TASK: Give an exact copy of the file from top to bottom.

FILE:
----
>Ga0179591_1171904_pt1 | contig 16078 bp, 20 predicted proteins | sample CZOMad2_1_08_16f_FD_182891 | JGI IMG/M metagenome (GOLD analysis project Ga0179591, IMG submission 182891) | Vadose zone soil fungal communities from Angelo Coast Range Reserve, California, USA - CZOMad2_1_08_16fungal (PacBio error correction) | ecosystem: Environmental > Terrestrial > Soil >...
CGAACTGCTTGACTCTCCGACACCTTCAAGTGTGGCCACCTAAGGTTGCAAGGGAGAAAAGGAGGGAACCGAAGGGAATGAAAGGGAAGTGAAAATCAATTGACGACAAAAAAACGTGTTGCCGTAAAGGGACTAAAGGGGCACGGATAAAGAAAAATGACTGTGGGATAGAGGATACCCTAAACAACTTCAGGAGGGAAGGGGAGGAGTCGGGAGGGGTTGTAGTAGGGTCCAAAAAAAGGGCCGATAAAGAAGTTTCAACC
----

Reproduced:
>Ga0179591_1171904_pt1 | contig 16078 bp, 20 predicted proteins | sample CZOMad2_1_08_16f_FD_182891 | JGI IMG/M metagenome (GOLD analysis project Ga0179591, IMG submission 182891) | Vadose zone soil fungal communities from Angelo Coast Range Reserve, California, USA - CZOMad2_1_08_16fungal (PacBio error correction) | ecosystem: Environmental > Terrestrial > Soil >...
CGAACTGCTTGACTCTCCGACACCTTCAAGTGTGGCCACCTAAGGTTGCAAGGGAGAAAAGGAGGGAACCGAAGGGAATGAAAGGGAAGTGAAAATCAATTGACGACAAAAAAACGTGTTGCCGTAAAGGGACTAAAGGGGCACGGATAAAGAAAAATGACTGTGGGATAGAGGATACCCTAAACAACTTCAGGAGGGAAGGGGAGGAGTCGGGAGGGGTTGTAGTAGGGTCCAAAAAAAGGGCCGATAAAGAAGTTTCAACC